Pension reform's just the start...
The Chancellor’s mention of responding to the issue of longevity in the next parliament was fleeting and widely interpreted as scrapping the triple lock on pensions.
Thinking about the ageing population, Chancellor? Pension reform's just the start..
Blink and you would have missed it. The Chancellor’s mention of responding to the issue of longevity in the next parliament was fleeting and has been widely interpreted as scrapping the triple lock on pensions. But Chancellor, if you are at last beginning to think about the ageing population, pension reform is only one piece of the jigsaw.
The universal state pension needs to stay, to protect individuals from facing poverty in later life. The Cridland review is looking at affordability of our current state pension as we live longer, but he also recognises that raising the State Pension Age without also supporting people to work longer is not a balanced response. Out of 10.2 million people aged 50 to the State Pension Age, 2.9 million are out of work, many of them involuntarily. Supporting more people to remain in work for longer will be key to the economic success of the country.
This means a focus on lifetime learning, on recruiting and retraining older workers, and a genuinely inclusive economy with more fulfilling work – not just ‘gig economy’ jobs that don’t usually include pension schemes. Government and employers also need to support over a million people – disproportionately women – who are carers as well as working.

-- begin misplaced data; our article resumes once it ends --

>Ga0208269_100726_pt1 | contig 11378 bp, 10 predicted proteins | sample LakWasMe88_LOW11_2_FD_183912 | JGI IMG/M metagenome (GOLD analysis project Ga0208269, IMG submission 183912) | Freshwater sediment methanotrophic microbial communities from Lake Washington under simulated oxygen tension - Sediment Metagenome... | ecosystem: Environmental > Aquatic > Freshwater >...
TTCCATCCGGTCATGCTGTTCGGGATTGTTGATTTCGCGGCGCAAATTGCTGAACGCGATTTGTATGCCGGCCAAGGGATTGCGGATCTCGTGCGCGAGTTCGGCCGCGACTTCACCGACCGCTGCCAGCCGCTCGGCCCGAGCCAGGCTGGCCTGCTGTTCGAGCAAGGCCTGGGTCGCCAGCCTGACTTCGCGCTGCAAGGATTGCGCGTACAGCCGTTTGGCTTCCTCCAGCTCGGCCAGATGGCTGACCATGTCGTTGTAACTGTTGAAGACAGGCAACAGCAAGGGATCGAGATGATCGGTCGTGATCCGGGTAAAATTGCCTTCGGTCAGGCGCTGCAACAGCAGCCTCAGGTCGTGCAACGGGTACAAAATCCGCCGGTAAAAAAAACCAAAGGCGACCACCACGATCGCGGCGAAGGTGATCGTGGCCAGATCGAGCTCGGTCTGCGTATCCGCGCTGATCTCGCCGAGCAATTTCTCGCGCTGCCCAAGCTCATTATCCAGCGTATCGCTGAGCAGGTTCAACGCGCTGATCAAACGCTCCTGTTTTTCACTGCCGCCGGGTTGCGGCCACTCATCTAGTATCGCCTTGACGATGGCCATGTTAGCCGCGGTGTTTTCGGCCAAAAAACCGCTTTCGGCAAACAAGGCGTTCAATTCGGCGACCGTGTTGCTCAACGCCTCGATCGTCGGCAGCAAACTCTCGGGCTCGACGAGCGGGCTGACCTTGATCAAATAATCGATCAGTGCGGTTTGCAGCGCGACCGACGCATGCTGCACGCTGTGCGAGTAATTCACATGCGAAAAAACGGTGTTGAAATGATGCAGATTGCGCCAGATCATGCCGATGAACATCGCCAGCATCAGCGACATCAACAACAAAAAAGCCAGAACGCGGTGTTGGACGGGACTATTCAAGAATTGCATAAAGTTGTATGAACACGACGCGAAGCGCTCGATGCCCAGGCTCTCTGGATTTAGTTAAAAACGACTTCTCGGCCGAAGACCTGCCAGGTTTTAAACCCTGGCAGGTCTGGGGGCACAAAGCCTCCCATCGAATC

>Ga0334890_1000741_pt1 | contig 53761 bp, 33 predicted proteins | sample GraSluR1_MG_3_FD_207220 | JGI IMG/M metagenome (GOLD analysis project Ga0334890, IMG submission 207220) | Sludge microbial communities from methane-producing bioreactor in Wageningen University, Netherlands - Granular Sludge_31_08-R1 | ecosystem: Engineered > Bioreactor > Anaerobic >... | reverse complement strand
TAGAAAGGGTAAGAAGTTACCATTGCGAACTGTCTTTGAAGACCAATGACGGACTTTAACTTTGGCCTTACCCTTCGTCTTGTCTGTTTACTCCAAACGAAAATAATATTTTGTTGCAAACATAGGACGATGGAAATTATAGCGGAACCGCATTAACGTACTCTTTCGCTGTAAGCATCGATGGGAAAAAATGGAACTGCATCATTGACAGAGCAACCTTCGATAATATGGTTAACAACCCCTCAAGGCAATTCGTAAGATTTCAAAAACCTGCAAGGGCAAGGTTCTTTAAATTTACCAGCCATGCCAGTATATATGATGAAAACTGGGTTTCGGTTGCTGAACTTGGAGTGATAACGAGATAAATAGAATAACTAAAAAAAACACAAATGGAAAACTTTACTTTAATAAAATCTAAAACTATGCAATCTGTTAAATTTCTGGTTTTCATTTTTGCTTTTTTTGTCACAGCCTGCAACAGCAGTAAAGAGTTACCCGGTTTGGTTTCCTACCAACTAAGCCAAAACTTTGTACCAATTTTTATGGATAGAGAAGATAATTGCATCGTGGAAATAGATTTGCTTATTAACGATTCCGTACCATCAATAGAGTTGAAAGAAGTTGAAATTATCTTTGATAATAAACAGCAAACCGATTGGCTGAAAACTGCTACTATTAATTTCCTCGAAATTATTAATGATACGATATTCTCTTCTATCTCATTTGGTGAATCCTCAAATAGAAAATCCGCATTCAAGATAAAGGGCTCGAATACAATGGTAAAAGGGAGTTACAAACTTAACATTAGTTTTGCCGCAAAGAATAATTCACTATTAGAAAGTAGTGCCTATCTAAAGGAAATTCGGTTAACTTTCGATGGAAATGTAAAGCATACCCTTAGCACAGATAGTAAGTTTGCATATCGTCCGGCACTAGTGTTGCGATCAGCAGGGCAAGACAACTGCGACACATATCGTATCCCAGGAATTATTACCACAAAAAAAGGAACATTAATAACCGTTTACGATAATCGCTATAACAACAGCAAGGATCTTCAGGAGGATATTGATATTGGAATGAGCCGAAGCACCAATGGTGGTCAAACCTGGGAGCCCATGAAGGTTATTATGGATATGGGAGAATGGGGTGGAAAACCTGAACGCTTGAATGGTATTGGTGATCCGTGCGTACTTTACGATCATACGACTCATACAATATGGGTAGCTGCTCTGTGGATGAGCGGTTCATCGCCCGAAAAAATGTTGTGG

Longevity budgeting also needs to help everyone to save more, and if people can afford it, pay more into private or workplace pensions. For many, auto-enrolment into a pension scheme has come too late.
The other big headline was housing. The ageing population needs to be considered here too – 95% of current housing stock isn’t suited for people as they age. Unless builders and planners recognise they are building for an ageing population, our housing infrastructure will continue not to be fit for purpose. And of course we need a health and social care service that is properly funded: we need the security of knowing that if our last years are housebound or bed bound that we will be looked after.
Changing the triple lock may be one part of the solution. But Mr Hammond, and your fellow government ministers, please look at the big picture – our ageing population needs an urgent and whole government response.